Monday, 29 March 2021
Reports on Department of Health Policy in RTÉ Investigates Programme: Statements
I speak today not only as a Member of the Oireachtas but, like Senator Ruane, as a parent who has acute knowledge of the system, the lack of services within it and the weekly, monthly and yearly fight for diagnoses to access services. Last week, I was sickened to watch the "Prime Time Investigates" programme and to hear how our State acted in gathering such information with the goal of aiding the Department of Health in developing a legal strategy to determine when would be a good time to settle or ask people to withdraw cases. It aimed to determine the mindsets of parents as they coped with the needs of their children. Details of marriage difficulties between parents and of possible addictions were gathered and efforts were made to find times at which parents, who were in extremely difficult circumstances, were vulnerable in order to get them to settle or withdraw cases. What were these cases? Why were parents taking them? These parents were seeking the provision of education for their sons or daughters. This fundamental right to access education for one's children is guaranteed under the Constitution. We have made progress on the provision of education and education supports for children with autism. We have provided ASD class units and SNA supports but that is not enough. Autism does not disappear or go away when a child finishes primary or post-primary school. It is a lifelong diagnosis but there are no lifelong supports. The rights of persons with autism in all areas of life are enshrined in the UN Convention on the Rights of Persons with Disabilities, but we are far from seeing a society in which people who have disabilities are guaranteed the same opportunities as people who do not. For people with autism, this causes difficulties in accessing education, the labour market, lifelong supports, public services, housing and healthcare. It prevents them from fully participating in all areas of life.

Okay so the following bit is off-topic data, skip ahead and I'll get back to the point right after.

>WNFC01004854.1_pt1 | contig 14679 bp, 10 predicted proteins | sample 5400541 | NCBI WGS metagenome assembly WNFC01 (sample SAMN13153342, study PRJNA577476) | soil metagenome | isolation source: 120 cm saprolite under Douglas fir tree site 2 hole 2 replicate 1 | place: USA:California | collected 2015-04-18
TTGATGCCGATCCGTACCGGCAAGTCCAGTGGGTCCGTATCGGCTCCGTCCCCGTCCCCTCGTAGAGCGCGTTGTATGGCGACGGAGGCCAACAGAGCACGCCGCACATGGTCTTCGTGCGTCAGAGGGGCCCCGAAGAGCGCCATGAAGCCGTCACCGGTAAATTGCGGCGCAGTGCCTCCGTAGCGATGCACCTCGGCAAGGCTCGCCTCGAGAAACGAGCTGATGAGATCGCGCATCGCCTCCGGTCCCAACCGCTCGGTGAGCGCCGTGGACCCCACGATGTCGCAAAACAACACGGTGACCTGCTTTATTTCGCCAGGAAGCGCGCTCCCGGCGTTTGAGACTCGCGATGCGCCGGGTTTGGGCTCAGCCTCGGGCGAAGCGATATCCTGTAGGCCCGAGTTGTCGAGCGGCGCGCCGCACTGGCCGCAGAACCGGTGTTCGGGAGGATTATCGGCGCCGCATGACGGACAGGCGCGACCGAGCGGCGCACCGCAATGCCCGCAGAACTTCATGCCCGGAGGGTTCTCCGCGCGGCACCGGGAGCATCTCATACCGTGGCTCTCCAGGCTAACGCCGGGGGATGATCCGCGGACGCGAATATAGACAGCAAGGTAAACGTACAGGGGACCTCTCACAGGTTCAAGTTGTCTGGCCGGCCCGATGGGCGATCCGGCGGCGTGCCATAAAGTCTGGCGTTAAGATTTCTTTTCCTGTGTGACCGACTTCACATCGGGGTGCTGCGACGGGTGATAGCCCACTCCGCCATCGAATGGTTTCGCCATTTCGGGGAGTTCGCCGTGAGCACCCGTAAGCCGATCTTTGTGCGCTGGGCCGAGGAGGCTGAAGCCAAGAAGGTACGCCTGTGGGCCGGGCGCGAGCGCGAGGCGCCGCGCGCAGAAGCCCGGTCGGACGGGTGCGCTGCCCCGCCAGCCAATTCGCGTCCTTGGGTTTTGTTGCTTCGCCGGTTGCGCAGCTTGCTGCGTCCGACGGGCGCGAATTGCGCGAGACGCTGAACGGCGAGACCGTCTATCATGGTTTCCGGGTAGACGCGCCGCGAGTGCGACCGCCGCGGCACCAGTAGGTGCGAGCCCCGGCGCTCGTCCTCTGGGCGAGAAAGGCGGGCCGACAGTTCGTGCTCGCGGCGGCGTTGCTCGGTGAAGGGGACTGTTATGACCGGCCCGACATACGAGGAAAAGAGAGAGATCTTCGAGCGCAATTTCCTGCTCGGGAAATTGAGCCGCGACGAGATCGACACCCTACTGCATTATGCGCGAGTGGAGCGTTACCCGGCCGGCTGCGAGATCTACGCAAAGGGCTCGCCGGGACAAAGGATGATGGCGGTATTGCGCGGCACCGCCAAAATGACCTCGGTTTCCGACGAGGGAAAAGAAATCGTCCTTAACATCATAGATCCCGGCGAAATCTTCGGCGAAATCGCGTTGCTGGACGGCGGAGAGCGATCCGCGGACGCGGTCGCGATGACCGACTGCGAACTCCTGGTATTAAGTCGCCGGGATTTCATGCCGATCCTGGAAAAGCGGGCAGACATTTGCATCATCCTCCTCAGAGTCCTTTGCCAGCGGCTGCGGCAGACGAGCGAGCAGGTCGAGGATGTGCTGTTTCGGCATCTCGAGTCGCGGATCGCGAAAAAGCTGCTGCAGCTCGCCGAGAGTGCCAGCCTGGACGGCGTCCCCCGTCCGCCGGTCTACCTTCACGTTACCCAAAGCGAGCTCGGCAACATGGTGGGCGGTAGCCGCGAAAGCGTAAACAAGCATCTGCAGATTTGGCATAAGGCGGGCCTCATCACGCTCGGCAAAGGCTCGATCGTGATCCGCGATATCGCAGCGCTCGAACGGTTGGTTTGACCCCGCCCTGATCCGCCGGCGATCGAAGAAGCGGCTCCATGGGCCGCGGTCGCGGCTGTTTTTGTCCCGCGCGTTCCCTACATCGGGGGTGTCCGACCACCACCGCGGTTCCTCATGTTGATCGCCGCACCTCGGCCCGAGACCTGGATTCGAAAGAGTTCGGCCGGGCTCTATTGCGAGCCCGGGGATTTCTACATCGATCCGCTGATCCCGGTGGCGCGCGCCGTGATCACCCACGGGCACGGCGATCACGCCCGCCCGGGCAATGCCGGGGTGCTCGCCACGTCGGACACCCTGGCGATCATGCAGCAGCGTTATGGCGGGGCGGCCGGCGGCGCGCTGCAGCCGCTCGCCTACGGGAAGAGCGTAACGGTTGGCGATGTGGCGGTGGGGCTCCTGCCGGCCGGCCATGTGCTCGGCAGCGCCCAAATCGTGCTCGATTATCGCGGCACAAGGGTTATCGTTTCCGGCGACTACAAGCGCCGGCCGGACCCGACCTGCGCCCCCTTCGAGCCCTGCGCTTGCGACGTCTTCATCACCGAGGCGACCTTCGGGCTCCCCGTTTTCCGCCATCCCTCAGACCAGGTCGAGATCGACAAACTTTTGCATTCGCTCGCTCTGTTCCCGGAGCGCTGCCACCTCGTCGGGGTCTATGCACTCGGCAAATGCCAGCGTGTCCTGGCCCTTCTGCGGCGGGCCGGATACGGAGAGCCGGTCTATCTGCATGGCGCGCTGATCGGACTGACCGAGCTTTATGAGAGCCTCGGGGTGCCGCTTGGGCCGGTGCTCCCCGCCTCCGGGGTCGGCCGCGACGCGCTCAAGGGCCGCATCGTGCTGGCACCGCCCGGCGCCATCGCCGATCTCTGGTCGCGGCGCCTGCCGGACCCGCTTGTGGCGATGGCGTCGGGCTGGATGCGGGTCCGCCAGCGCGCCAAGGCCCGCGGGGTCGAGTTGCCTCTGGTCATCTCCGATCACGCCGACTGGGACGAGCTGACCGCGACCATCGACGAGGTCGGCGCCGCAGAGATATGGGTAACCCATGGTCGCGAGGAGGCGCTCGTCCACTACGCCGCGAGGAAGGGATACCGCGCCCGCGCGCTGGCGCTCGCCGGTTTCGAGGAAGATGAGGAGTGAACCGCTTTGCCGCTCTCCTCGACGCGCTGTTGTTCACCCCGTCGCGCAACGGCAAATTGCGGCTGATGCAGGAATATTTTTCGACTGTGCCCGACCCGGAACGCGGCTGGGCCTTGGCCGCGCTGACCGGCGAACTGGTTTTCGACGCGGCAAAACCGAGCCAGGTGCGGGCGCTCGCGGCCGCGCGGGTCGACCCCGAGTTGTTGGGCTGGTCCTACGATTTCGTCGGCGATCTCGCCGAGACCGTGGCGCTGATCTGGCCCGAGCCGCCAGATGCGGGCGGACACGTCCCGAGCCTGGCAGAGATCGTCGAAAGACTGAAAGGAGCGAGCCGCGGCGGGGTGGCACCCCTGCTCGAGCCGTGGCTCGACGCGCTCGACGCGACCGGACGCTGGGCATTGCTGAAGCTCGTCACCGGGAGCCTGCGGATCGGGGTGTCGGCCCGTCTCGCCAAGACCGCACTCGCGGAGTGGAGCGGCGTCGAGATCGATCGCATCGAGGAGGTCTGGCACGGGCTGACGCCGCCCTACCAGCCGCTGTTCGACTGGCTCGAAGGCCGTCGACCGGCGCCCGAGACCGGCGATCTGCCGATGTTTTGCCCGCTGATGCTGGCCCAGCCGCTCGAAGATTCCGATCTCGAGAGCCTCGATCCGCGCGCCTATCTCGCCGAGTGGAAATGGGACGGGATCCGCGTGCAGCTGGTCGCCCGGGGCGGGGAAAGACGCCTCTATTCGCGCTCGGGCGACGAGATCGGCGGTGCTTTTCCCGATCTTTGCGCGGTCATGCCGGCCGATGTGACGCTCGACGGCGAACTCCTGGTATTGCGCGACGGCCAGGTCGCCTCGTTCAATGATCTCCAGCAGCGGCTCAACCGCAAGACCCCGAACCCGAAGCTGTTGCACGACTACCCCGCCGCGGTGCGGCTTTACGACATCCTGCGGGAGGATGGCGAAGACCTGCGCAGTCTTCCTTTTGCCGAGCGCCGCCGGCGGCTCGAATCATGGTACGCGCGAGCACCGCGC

I have drafted a Bill the purpose of which is to provide for equality of opportunity and treatment for persons with autism. I did so on the basis of having spoken to parents and advocacy groups and examined best practice in other countries, and as a parent myself. The Bill will empower persons on the autism spectrum by providing for their health and well-being in society, the betterment of their living conditions and their participation and inclusion in society, and by making conciliatory and consequential provisions in full adherence to the UN Convention on the Rights of Persons with Disabilities. I ask the Minister of State and her officials to discuss the Bill with me to ensure that it will get the necessary support and not hit the brick wall the State builds to block fundamental rights for people with autism. The State needs to right a wrong. It owes these men and women and their families an apology. We owe the families of all children with autism an apology and answers. Ahead of World Autism Day on Friday, I ask the Minister of State to support the boys and girls and men and women with autism and their families.